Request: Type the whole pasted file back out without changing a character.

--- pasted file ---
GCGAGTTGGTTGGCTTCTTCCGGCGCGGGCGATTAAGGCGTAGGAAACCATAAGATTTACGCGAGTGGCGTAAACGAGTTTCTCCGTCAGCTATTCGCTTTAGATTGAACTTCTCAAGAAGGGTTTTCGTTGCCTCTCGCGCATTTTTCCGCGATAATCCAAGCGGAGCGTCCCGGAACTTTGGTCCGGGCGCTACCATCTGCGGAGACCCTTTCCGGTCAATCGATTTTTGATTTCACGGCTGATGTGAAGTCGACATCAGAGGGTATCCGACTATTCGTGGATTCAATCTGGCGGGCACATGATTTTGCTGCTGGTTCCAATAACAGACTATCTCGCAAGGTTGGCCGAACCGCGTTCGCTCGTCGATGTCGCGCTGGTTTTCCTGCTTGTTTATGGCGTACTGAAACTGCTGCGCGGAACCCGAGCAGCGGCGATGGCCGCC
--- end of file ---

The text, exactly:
GCGAGTTGGTTGGCTTCTTCCGGCGCGGGCGATTAAGGCGTAGGAAACCATAAGATTTACGCGAGTGGCGTAAACGAGTTTCTCCGTCAGCTATTCGCTTTAGATTGAACTTCTCAAGAAGGGTTTTCGTTGCCTCTCGCGCATTTTTCCGCGATAATCCAAGCGGAGCGTCCCGGAACTTTGGTCCGGGCGCTACCATCTGCGGAGACCCTTTCCGGTCAATCGATTTTTGATTTCACGGCTGATGTGAAGTCGACATCAGAGGGTATCCGACTATTCGTGGATTCAATCTGGCGGGCACATGATTTTGCTGCTGGTTCCAATAACAGACTATCTCGCAAGGTTGGCCGAACCGCGTTCGCTCGTCGATGTCGCGCTGGTTTTCCTGCTTGTTTATGGCGTACTGAAACTGCTGCGCGGAACCCGAGCAGCGGCGATGGCCGCC